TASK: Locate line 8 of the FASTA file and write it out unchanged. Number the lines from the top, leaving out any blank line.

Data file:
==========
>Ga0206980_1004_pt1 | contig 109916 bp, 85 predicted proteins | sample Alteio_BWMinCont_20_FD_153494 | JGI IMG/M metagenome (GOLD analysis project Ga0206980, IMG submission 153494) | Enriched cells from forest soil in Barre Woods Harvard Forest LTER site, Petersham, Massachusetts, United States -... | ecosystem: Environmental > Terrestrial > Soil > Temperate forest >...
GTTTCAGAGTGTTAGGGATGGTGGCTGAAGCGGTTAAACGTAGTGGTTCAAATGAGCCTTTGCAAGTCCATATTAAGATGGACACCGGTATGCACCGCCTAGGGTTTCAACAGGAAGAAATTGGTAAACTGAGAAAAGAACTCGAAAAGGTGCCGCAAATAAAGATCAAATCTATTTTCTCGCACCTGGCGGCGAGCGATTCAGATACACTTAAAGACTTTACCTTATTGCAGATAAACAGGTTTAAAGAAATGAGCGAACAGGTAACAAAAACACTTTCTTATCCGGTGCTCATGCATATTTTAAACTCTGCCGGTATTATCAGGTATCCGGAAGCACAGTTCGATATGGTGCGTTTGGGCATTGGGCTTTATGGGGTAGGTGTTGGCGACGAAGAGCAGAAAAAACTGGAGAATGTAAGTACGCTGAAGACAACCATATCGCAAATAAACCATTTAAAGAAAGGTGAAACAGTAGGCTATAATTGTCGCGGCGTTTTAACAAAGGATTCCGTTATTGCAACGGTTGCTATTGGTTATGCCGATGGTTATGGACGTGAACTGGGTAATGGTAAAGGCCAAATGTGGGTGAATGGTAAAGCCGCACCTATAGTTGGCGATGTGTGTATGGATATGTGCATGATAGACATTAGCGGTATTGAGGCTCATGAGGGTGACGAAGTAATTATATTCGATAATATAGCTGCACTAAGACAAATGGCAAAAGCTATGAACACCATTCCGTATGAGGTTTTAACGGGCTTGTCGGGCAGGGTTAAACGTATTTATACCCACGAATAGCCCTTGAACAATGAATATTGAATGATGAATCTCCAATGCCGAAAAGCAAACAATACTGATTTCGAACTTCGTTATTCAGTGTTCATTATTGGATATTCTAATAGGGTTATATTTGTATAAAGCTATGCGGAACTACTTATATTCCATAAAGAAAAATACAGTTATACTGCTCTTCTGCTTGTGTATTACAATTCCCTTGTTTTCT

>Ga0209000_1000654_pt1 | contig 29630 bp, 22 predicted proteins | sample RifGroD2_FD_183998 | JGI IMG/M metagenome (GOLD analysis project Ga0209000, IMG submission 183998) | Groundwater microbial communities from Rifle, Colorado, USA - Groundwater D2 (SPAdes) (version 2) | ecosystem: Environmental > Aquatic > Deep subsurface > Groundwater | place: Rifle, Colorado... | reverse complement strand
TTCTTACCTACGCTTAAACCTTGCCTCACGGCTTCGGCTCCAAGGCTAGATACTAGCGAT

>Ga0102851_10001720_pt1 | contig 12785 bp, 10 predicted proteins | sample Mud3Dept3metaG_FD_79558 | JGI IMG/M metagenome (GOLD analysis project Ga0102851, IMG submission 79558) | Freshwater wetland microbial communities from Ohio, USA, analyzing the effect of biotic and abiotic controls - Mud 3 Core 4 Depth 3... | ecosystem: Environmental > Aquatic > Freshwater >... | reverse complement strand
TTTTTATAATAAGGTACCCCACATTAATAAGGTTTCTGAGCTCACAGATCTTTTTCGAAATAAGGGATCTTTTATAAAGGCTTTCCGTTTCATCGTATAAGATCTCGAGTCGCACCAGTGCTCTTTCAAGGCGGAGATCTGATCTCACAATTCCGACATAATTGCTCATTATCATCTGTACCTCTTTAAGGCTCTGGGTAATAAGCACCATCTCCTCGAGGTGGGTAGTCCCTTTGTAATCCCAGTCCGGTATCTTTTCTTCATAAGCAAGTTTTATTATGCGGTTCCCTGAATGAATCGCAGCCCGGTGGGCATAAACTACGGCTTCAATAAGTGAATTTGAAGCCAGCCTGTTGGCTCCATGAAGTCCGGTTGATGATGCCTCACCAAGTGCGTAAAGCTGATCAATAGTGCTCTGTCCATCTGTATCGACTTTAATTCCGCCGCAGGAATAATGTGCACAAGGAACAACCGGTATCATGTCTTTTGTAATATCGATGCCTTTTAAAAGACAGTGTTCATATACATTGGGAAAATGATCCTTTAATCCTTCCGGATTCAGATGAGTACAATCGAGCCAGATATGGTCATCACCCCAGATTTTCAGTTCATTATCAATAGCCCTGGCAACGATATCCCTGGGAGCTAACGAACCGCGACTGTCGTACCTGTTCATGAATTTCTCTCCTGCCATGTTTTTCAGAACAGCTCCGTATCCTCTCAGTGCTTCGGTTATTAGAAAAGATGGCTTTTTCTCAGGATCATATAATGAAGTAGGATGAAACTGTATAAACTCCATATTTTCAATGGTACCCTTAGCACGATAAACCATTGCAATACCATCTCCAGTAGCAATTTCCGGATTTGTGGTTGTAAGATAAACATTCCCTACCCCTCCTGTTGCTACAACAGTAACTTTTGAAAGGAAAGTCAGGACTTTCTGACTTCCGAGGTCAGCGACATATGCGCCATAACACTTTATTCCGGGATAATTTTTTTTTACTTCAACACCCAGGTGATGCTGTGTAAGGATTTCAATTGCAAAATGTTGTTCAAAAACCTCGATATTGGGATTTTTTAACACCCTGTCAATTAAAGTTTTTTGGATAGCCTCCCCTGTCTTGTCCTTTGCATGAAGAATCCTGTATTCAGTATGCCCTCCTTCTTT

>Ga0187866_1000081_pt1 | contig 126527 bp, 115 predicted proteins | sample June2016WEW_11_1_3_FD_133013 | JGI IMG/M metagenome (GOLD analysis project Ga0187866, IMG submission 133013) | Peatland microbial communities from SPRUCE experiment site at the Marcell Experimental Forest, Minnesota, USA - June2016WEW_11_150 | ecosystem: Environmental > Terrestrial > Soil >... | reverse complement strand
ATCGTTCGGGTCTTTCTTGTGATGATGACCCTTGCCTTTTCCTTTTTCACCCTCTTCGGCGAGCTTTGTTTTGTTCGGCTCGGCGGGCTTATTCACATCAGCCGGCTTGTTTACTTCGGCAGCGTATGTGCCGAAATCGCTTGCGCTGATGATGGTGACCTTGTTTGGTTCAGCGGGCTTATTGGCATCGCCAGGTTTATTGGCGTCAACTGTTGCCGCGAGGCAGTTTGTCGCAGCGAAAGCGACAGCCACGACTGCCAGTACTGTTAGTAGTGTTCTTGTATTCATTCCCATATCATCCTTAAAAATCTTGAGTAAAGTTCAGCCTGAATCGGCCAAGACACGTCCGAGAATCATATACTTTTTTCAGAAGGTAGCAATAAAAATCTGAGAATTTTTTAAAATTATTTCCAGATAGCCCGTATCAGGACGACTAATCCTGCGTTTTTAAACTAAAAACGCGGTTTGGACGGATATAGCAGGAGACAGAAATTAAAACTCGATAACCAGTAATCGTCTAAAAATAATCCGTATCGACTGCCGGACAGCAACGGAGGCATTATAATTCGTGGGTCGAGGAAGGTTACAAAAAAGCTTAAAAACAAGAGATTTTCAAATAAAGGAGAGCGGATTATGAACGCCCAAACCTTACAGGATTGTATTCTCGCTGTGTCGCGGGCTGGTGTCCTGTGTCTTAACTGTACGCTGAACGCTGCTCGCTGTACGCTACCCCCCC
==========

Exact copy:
ATCGTTCGGGTCTTTCTTGTGATGATGACCCTTGCCTTTTCCTTTTTCACCCTCTTCGGCGAGCTTTGTTTTGTTCGGCTCGGCGGGCTTATTCACATCAGCCGGCTTGTTTACTTCGGCAGCGTATGTGCCGAAATCGCTTGCGCTGATGATGGTGACCTTGTTTGGTTCAGCGGGCTTATTGGCATCGCCAGGTTTATTGGCGTCAACTGTTGCCGCGAGGCAGTTTGTCGCAGCGAAAGCGACAGCCACGACTGCCAGTACTGTTAGTAGTGTTCTTGTATTCATTCCCATATCATCCTTAAAAATCTTGAGTAAAGTTCAGCCTGAATCGGCCAAGACACGTCCGAGAATCATATACTTTTTTCAGAAGGTAGCAATAAAAATCTGAGAATTTTTTAAAATTATTTCCAGATAGCCCGTATCAGGACGACTAATCCTGCGTTTTTAAACTAAAAACGCGGTTTGGACGGATATAGCAGGAGACAGAAATTAAAACTCGATAACCAGTAATCGTCTAAAAATAATCCGTATCGACTGCCGGACAGCAACGGAGGCATTATAATTCGTGGGTCGAGGAAGGTTACAAAAAAGCTTAAAAACAAGAGATTTTCAAATAAAGGAGAGCGGATTATGAACGCCCAAACCTTACAGGATTGTATTCTCGCTGTGTCGCGGGCTGGTGTCCTGTGTCTTAACTGTACGCTGAACGCTGCTCGCTGTACGCTACCCCCCC